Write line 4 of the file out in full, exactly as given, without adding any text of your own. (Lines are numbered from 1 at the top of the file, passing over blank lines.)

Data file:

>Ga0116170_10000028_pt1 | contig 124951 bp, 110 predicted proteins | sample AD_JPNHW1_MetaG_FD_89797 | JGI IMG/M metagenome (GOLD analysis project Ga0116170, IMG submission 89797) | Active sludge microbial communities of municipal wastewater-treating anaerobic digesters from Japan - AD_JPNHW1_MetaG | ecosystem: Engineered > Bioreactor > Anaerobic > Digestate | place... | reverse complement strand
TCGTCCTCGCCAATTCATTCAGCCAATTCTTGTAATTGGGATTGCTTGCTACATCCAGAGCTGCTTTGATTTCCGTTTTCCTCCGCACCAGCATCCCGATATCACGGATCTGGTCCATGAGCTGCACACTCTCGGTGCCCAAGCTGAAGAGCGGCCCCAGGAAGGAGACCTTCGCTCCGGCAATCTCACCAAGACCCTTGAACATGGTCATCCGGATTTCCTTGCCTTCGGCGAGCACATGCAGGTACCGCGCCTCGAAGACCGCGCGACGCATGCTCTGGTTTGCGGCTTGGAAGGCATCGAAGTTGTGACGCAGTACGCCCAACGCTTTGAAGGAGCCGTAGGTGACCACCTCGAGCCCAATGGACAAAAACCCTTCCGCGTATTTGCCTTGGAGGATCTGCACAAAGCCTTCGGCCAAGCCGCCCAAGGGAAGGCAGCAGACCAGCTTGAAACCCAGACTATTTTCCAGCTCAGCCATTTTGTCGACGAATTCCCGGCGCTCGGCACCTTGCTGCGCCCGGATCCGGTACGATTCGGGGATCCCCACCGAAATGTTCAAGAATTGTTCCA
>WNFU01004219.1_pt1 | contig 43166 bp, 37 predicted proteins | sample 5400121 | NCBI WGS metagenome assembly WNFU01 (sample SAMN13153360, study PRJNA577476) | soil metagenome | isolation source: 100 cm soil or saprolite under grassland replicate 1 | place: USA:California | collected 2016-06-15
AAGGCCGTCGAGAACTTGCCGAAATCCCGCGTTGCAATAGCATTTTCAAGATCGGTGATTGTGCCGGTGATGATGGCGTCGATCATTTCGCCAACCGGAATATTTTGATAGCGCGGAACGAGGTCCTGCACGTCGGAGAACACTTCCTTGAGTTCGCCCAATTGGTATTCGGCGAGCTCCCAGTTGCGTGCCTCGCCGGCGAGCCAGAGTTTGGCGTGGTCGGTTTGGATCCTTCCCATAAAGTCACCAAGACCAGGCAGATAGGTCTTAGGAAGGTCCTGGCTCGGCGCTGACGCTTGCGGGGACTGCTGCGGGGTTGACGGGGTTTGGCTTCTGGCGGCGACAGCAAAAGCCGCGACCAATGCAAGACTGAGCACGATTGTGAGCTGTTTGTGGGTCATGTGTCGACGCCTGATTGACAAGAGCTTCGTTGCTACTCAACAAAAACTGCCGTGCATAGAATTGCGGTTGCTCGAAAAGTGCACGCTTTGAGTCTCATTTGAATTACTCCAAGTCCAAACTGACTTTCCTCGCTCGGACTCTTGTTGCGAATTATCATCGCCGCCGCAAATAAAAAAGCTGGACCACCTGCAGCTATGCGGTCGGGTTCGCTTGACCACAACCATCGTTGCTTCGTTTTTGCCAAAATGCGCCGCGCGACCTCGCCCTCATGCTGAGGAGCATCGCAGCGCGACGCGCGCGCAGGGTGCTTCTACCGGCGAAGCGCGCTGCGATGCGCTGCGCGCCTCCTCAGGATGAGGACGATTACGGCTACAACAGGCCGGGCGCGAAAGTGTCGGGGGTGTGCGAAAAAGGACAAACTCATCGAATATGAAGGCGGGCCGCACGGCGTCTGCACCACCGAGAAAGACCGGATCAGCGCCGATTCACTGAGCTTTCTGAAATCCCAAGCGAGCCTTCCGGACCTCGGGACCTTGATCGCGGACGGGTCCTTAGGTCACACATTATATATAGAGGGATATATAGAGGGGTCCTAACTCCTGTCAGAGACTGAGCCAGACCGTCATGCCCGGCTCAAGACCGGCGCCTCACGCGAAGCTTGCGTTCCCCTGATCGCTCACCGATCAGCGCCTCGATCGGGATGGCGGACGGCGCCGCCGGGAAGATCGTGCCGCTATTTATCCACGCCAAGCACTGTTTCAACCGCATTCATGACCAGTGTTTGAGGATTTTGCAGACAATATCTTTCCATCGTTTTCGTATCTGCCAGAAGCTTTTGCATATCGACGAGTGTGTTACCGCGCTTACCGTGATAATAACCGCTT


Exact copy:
AAGGCCGTCGAGAACTTGCCGAAATCCCGCGTTGCAATAGCATTTTCAAGATCGGTGATTGTGCCGGTGATGATGGCGTCGATCATTTCGCCAACCGGAATATTTTGATAGCGCGGAACGAGGTCCTGCACGTCGGAGAACACTTCCTTGAGTTCGCCCAATTGGTATTCGGCGAGCTCCCAGTTGCGTGCCTCGCCGGCGAGCCAGAGTTTGGCGTGGTCGGTTTGGATCCTTCCCATAAAGTCACCAAGACCAGGCAGATAGGTCTTAGGAAGGTCCTGGCTCGGCGCTGACGCTTGCGGGGACTGCTGCGGGGTTGACGGGGTTTGGCTTCTGGCGGCGACAGCAAAAGCCGCGACCAATGCAAGACTGAGCACGATTGTGAGCTGTTTGTGGGTCATGTGTCGACGCCTGATTGACAAGAGCTTCGTTGCTACTCAACAAAAACTGCCGTGCATAGAATTGCGGTTGCTCGAAAAGTGCACGCTTTGAGTCTCATTTGAATTACTCCAAGTCCAAACTGACTTTCCTCGCTCGGACTCTTGTTGCGAATTATCATCGCCGCCGCAAATAAAAAAGCTGGACCACCTGCAGCTATGCGGTCGGGTTCGCTTGACCACAACCATCGTTGCTTCGTTTTTGCCAAAATGCGCCGCGCGACCTCGCCCTCATGCTGAGGAGCATCGCAGCGCGACGCGCGCGCAGGGTGCTTCTACCGGCGAAGCGCGCTGCGATGCGCTGCGCGCCTCCTCAGGATGAGGACGATTACGGCTACAACAGGCCGGGCGCGAAAGTGTCGGGGGTGTGCGAAAAAGGACAAACTCATCGAATATGAAGGCGGGCCGCACGGCGTCTGCACCACCGAGAAAGACCGGATCAGCGCCGATTCACTGAGCTTTCTGAAATCCCAAGCGAGCCTTCCGGACCTCGGGACCTTGATCGCGGACGGGTCCTTAGGTCACACATTATATATAGAGGGATATATAGAGGGGTCCTAACTCCTGTCAGAGACTGAGCCAGACCGTCATGCCCGGCTCAAGACCGGCGCCTCACGCGAAGCTTGCGTTCCCCTGATCGCTCACCGATCAGCGCCTCGATCGGGATGGCGGACGGCGCCGCCGGGAAGATCGTGCCGCTATTTATCCACGCCAAGCACTGTTTCAACCGCATTCATGACCAGTGTTTGAGGATTTTGCAGACAATATCTTTCCATCGTTTTCGTATCTGCCAGAAGCTTTTGCATATCGACGAGTGTGTTACCGCGCTTACCGTGATAATAACCGCTT